AMERICA'S GUN CULTURE: Ghost guns 'are in the shadows'

·2 min read

Jul. 6—Guns owned by Christopher T. Fernanders were seized from his possession before he fatally shot his ex-wife and her friend outside a Monroe Township restaurant in July 2020.

That didn't deter Fernanders who purchased gun parts to build a 980 polymer 9mm pistol, or ghost gun, used in the slayings of Heather Sue Campbell, 47, of Trevorton, and Matthew T. Bowersox, 52, of Mifflinburg, after his weapons were taken following a protection-from-abuse filing against him by Campbell.

It was the first confirmed criminal case involving a ghost gun prosecuted by Snyder County District Attorney Michael Piecuch.

"The nature of ghost guns is that they are in the shadows," he said of the untraceable firearms that are assembled from kits. "We don't know the scope of it."

The problem with this type of gun, Piecuch said, is they allow people to obtain them without a background check and "creates a real danger.

"It puts guns in the hands of people who shouldn't have them. It's an end run around background checks, PFAs, mental health and security checks. Polymer plastic doesn't often get picked up by metal detectors," he said.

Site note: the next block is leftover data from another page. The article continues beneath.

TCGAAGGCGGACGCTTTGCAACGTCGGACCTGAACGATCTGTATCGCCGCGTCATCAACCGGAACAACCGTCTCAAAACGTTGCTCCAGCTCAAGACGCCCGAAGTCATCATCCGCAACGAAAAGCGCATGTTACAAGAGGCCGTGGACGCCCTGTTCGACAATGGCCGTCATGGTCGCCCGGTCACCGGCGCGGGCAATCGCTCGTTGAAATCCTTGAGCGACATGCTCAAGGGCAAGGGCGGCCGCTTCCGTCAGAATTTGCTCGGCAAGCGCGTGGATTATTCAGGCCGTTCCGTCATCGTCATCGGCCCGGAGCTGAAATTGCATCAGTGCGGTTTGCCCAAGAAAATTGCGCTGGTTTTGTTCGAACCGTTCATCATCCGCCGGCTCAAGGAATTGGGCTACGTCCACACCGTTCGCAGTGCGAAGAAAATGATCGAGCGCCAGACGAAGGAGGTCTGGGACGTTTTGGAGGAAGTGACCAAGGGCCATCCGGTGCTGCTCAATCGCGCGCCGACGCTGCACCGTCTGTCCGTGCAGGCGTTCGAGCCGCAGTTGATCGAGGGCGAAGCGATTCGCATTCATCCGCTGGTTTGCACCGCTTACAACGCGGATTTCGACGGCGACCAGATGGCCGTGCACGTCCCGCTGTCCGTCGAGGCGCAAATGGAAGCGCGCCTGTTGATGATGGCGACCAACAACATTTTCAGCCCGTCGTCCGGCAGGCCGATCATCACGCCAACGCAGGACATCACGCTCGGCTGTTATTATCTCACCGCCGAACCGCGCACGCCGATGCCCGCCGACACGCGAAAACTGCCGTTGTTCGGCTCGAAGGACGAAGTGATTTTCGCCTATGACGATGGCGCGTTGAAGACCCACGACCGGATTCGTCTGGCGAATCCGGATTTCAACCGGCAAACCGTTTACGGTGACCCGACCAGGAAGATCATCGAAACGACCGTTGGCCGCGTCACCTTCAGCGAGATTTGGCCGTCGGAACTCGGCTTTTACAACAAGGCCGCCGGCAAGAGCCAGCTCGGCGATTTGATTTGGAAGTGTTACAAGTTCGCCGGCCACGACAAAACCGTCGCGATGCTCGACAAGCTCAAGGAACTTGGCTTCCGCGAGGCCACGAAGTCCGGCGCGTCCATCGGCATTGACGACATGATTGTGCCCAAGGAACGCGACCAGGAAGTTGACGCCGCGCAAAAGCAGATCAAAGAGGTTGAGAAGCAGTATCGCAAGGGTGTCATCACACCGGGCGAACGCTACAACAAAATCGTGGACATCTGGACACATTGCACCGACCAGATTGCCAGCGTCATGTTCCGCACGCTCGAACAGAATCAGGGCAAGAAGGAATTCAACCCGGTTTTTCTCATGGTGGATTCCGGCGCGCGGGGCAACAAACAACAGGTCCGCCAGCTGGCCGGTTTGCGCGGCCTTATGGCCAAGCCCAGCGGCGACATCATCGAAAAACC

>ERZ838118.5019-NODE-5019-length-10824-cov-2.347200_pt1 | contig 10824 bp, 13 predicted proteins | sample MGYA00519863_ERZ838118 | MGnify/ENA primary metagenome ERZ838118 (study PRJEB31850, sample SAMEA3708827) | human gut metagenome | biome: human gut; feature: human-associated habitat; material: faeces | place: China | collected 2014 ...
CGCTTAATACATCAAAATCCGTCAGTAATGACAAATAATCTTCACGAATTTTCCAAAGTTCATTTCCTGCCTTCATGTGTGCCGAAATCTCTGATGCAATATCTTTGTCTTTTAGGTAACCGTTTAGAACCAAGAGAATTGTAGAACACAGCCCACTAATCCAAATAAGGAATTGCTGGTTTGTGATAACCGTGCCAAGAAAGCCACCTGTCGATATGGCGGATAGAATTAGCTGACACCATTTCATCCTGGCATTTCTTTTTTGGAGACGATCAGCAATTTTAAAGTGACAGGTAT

Fernanders, according to notes he wrote that were found by police, intended to kill Campbell and then commit suicide but he was shot and wounded by a restaurant patron who was legally carrying a concealed gun. Fernanders pleaded guilty in January to the double murder and is serving a life sentence.

Piecuch supports state and federal efforts to put serial numbers on manufactured gun parts used to assemble a ghost gun to track what are now untraceable weapons.

In April, the U.S. Department of Justice announced it was updating the definition of a firearm to make ghost guns subject to the same rules as traditional weapons and, in August 2022, would require gun part kits to contain serial numbers.

"One year ago, the department committed to address the proliferation of ghost guns used in violent crimes," said Attorney General Merrick B. Garland. "This rule will make it harder for criminals and other prohibited persons to obtain untraceable guns, will help ensure that law enforcement officers can retrieve the information they need to solve crimes, and will help reduce the number of untraceable firearms flooding our communities."

According to the Department of Justice, the ATF received about 45,240 reports of suspected ghost guns recovered by law enforcement from January 2016 to December 2021. Nearly 700 of those reports involved homicide or attempted homicide.